Kindle 2 ‘not that near,’ but Amazon sees K-10 in time
May 28, 2008 | 1:09 pm
Intrigued by the $40 price drop on the once-$400 Kindle? But you’re holding off because another model is surely on its way soon?
"On Kindle 2: ‘There will be a second version, a third version, a tenth version. … but a second version is not that near.’
"According to Bezos, on a title-by-title basis of the 125,000 titles available both in print and on Kindle, Kindle’s sales represent 6% of total sales. We have no idea how significant that actually is (or what that means in dollars), but Bezos seemed to be fairly impressed with that number. Still, ‘Books won’t go away just as horses won’t go away — they’re still around.’
"Talking about whether the Kindle was built to work on non-CDMA networks (read: networks other than Sprint). Bezo said: "we’re gonna — we need to be thinking globally about the device, which we are." He almost slipped there and said "We’re gonna launch internationally," but caught himself.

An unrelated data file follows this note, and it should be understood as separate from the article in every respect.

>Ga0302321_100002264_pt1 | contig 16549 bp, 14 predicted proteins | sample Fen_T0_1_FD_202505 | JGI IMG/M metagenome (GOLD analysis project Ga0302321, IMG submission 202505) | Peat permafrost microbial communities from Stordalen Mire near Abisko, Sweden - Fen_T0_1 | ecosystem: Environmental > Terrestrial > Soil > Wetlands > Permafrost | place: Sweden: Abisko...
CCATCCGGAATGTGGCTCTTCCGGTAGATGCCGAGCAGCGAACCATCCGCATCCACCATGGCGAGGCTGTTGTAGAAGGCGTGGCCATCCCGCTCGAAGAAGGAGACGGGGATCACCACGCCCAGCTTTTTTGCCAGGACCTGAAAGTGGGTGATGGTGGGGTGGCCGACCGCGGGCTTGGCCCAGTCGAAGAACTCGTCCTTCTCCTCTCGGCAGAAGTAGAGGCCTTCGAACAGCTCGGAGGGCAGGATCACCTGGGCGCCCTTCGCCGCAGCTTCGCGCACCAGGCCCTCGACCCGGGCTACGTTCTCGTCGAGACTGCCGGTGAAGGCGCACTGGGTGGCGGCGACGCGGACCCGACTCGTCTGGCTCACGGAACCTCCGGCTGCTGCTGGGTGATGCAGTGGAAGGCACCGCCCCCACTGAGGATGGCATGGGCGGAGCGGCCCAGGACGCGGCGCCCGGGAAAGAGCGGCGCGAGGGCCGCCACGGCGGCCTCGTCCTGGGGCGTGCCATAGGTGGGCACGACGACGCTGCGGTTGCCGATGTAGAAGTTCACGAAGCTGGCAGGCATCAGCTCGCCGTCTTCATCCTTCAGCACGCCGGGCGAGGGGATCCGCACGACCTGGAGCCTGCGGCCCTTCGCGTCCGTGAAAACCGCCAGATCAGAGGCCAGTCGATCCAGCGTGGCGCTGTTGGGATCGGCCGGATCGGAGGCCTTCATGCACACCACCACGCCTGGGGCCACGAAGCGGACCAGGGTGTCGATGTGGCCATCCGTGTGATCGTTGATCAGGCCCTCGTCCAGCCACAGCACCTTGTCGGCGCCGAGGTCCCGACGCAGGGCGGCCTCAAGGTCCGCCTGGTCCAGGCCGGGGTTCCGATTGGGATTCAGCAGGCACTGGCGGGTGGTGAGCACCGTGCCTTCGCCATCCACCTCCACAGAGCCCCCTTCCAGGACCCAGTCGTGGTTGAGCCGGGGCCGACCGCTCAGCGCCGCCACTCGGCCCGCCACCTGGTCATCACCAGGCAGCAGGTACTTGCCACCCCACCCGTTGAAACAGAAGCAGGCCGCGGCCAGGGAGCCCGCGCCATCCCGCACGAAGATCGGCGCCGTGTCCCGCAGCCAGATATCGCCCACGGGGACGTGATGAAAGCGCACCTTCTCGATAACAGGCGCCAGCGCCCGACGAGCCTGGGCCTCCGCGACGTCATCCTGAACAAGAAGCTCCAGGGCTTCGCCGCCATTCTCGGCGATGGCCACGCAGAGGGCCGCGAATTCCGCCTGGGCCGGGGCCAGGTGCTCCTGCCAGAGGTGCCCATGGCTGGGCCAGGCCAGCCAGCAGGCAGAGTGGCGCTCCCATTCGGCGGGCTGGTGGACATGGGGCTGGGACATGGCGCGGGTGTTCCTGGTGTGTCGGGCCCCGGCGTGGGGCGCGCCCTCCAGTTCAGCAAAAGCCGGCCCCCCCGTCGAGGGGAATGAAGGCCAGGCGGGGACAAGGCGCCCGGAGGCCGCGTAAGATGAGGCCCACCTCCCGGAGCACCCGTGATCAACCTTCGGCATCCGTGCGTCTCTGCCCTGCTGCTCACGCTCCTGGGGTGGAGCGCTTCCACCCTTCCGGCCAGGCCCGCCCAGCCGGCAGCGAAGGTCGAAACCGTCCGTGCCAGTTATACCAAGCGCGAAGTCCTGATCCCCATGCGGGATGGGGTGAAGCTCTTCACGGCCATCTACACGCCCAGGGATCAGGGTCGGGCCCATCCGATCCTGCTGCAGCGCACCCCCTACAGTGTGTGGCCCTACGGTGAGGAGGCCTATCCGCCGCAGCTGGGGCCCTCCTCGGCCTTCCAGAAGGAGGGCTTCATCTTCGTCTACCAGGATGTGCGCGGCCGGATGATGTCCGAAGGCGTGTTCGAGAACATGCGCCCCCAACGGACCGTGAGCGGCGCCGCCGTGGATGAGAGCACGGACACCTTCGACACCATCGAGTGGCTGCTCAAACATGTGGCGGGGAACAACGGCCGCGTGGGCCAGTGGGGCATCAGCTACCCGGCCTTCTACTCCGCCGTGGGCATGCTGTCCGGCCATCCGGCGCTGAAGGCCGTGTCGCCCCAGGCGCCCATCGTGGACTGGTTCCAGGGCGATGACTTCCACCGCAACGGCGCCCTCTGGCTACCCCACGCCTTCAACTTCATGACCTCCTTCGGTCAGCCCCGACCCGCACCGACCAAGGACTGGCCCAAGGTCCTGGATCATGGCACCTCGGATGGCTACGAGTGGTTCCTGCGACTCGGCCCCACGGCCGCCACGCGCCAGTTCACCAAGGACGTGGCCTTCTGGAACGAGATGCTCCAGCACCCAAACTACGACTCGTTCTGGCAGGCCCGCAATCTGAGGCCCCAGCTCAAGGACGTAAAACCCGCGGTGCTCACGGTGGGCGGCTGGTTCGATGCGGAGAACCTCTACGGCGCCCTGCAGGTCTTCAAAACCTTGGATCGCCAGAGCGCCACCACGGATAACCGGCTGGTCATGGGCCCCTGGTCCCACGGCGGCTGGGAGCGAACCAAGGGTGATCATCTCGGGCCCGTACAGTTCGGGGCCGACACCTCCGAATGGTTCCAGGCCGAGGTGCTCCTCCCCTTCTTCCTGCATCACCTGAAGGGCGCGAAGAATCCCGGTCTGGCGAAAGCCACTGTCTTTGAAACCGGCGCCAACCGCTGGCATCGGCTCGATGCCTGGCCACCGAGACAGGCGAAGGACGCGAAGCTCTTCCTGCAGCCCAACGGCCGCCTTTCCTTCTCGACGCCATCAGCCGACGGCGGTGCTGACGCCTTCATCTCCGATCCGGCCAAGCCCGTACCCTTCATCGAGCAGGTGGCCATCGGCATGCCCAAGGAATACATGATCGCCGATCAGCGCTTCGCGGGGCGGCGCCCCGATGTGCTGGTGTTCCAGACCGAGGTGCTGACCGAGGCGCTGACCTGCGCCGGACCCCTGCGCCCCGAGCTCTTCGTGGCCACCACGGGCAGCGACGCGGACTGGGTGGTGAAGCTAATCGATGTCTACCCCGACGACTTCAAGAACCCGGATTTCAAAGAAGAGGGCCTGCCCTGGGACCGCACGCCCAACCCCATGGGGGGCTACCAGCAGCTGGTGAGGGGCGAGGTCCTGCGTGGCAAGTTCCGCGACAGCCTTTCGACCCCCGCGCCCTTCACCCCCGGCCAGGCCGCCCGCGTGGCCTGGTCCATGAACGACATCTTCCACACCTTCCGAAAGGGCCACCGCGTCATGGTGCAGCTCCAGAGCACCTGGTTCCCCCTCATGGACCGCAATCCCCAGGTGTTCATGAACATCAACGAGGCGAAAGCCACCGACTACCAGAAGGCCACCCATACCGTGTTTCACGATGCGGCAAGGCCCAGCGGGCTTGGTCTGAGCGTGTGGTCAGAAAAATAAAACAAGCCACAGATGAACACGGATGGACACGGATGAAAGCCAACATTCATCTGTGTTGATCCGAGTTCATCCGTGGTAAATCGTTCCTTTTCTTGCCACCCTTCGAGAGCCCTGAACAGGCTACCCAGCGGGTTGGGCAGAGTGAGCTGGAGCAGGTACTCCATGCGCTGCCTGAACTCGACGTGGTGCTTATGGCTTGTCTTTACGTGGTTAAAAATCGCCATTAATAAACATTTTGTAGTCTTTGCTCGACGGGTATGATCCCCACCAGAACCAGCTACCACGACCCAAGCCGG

On the way: An video-on-demand service for Amazon.
Related: Techmeme news roundup on Amazon and Kindle—plus a Barron’s blog item quoting Bezos: "Bezos notes that people also loved their horses, but that does not mean you want to ride your horse to work. He notes the smell of books comes from glue, ink and mildew. He’s not convinced that people intrinsically like that smell. Bezos says he is not trying to replace people’s love for books. What is important is not the container, its the narrative. Long-form reading is important for society…If one outcome of Kindle is making long-form reading more frictionless, that is a good thing." (Via Peter Brantley.)
The darker side of Amazon: Don’t mess with our POD biz model, equestrian publisher warns—and complains about Amazon to U.S. Justice Department. Let’s hope that Amazon’s ethics can catch up with its technology. Hmm. Even if Bezos isn’t as sentimental as some people are about horses, maybe he can at least show more mercy toward publishers like Long Riders’ Guild Press in his POD dealings.
(Thanks to Sam Hendrix for the Engadget link.)